Disclaimer: I was contacted and received an advance review copy of the book from Stone Skin Press.
I’ll admit, I was a bit hesitant going into this book. I wasn’t completely sure what I’d find inside, but I was curious as 7 out of 18 authors were women, and I was told they had tried to make it an even 50-50 ratio. But Lovecraft had some pretty frightening views if you didn’t match up with his idea of a pure world. And it was with that in mind I began to delve into the book.
Let me say they started out strong. The introduction doesn’t shy away from his views and points to some of those he wrote down, yet admits this doesn’t take away from his talent as a writer, and in fact seemed to inform it. Admittedly, always giving a sense of Other being evil, and it’s pretty obvious what Other was from what we know of his views. But more importantly, this book isn’t people simply mimicking his story style, instead choosing quotes from the essay Supernatural Horror in Literature and then writing a story around the quote they found so meaningful. These letters are loving, but not always towards Lovecraft. More towards horror and the written word. In fact, the stories can be downright scathing towards him, refuting some of his ideas with pointshe either could not see or ignored.
The stories don’t always take the form of a story either, as in the case of an essay on the nature of certain kinds of ads and how they seem to incorporate much of the studies of a cult into them. One of the definite common themes to the book we often see repeated is one of family, but not in the manner we’d see Lovecraft handling it. Corruption is not a thing in the blood, but something we choose. Often because it’s just easier. One particular story, The Horror at the Castle of the Cumberland, makes this obvious with a gut punch to your emotions.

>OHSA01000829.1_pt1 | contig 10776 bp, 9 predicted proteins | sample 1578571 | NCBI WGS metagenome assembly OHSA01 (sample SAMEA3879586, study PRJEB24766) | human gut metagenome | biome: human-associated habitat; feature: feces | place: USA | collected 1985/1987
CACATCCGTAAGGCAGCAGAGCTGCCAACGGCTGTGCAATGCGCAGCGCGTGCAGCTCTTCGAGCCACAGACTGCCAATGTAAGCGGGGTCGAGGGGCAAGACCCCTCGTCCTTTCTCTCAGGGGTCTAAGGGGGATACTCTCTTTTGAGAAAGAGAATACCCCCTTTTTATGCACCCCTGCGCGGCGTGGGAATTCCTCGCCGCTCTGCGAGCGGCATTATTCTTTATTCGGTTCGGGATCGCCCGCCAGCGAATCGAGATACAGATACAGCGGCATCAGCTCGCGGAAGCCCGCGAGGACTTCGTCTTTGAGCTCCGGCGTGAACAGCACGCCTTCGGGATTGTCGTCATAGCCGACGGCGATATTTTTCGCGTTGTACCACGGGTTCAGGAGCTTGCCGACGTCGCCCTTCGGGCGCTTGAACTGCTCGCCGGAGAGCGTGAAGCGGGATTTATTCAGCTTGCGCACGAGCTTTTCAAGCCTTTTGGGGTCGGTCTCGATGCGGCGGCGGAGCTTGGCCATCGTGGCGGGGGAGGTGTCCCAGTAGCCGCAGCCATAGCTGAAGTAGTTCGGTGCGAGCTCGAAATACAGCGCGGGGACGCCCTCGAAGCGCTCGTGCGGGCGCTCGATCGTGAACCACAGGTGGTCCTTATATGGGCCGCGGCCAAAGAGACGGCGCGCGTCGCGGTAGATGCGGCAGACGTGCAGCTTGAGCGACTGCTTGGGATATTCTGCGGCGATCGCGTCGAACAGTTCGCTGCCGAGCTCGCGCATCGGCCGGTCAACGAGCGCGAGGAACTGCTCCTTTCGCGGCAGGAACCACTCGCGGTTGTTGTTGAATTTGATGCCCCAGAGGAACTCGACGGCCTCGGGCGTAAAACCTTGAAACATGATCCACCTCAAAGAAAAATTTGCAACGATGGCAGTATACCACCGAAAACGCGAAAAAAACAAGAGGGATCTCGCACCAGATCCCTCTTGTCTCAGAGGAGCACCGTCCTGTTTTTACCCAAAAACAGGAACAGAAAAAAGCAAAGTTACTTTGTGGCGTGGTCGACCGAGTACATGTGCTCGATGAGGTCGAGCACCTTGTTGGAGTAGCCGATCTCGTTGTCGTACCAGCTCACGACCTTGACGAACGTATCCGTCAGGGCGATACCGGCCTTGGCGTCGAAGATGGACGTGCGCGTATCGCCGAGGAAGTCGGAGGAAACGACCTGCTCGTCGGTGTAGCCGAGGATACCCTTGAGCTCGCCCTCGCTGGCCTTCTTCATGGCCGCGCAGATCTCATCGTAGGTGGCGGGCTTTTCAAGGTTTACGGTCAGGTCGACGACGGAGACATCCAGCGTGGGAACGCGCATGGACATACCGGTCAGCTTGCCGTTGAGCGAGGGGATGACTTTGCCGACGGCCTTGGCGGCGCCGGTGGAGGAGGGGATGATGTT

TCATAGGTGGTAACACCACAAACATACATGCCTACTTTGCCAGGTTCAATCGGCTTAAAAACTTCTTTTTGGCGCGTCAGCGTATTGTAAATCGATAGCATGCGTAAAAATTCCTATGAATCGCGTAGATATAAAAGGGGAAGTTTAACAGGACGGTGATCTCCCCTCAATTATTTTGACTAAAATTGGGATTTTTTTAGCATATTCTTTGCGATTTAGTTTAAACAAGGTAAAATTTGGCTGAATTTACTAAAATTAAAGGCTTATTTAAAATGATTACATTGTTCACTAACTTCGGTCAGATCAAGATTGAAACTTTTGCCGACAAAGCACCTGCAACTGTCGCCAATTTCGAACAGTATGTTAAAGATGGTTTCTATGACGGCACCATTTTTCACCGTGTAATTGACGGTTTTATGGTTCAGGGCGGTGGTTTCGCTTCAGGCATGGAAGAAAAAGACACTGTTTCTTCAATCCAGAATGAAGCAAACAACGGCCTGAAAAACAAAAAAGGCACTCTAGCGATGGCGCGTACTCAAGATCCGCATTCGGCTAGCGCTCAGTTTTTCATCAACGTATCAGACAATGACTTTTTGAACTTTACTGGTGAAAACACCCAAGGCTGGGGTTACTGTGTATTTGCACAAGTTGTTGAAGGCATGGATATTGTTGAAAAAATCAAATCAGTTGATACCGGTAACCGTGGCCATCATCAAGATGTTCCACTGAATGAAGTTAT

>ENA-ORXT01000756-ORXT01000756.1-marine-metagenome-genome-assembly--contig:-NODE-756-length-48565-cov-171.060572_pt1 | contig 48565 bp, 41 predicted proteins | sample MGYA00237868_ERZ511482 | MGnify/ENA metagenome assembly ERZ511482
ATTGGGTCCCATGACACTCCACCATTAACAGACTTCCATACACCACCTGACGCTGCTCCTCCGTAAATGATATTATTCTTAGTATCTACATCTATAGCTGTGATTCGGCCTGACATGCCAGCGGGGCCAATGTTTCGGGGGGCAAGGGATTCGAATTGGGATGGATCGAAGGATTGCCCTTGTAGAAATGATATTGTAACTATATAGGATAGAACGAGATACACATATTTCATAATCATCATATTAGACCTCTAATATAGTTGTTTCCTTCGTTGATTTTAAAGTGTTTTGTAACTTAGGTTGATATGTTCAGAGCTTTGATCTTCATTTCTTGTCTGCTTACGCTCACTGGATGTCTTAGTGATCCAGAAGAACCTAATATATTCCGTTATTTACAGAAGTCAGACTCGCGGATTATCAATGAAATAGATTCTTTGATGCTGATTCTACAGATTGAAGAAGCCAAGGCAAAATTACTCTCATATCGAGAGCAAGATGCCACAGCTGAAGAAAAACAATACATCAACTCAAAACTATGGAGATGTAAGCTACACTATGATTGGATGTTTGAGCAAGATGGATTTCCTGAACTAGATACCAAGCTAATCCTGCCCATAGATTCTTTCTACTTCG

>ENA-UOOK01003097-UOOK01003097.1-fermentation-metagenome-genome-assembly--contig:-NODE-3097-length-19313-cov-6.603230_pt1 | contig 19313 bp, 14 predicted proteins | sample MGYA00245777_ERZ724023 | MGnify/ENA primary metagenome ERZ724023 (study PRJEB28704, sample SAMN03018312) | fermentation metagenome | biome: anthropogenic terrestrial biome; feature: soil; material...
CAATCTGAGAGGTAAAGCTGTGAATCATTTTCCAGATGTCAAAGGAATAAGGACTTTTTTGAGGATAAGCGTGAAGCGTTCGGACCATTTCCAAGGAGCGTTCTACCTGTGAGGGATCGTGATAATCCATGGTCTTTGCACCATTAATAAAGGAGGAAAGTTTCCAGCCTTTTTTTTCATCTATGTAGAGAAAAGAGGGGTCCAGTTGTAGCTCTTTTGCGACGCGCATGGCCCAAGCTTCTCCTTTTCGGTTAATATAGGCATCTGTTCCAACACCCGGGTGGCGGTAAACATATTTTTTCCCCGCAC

Overall, I’m finding it difficult to talk about the book not because I have so little to say, but because I have so much. I thought I’d read this book in a couple of days and have this post out by last week, but I found myself reading and then rereading the text. It’s a book that made me THINK.
While I’m not sure about some of the themes in the stories – there seem to be more than a few female monsters – we see real strength and heroism. We see women who are respected. All in all, if you asked me should you buy the book, I say yes. Even if you don’t love one of the stories, I believe most will make you think while yet being very entertaining. With that in mind, don’t read this before bed, your sleep schedule will thank you.
This title will be available on December 1st, and is in pre-order from Stone Skin Press which is a fiction imprint of Pelgrane Press, who I will be doing a group of interviews with people there on the role inclusiveness plays in said company. Pelgrane Press is primarily a publisher of role-playing games like 13th Age, the Gumshoe games (such as Timewatch, Night’s Black Agents, and Esoterrorists), as well as Hillfolk. I’ll admit, I’m fond of many of these games, which has given me some insight into changes of books due to playtesting pre-release versions. As such, I’ll also be reviewing 13th Age, 13 True Ways, the 13th Age Bestiary, The Book of Loot, as well as Night’s Black Agents with the supplement Double Tap, and Timewatch.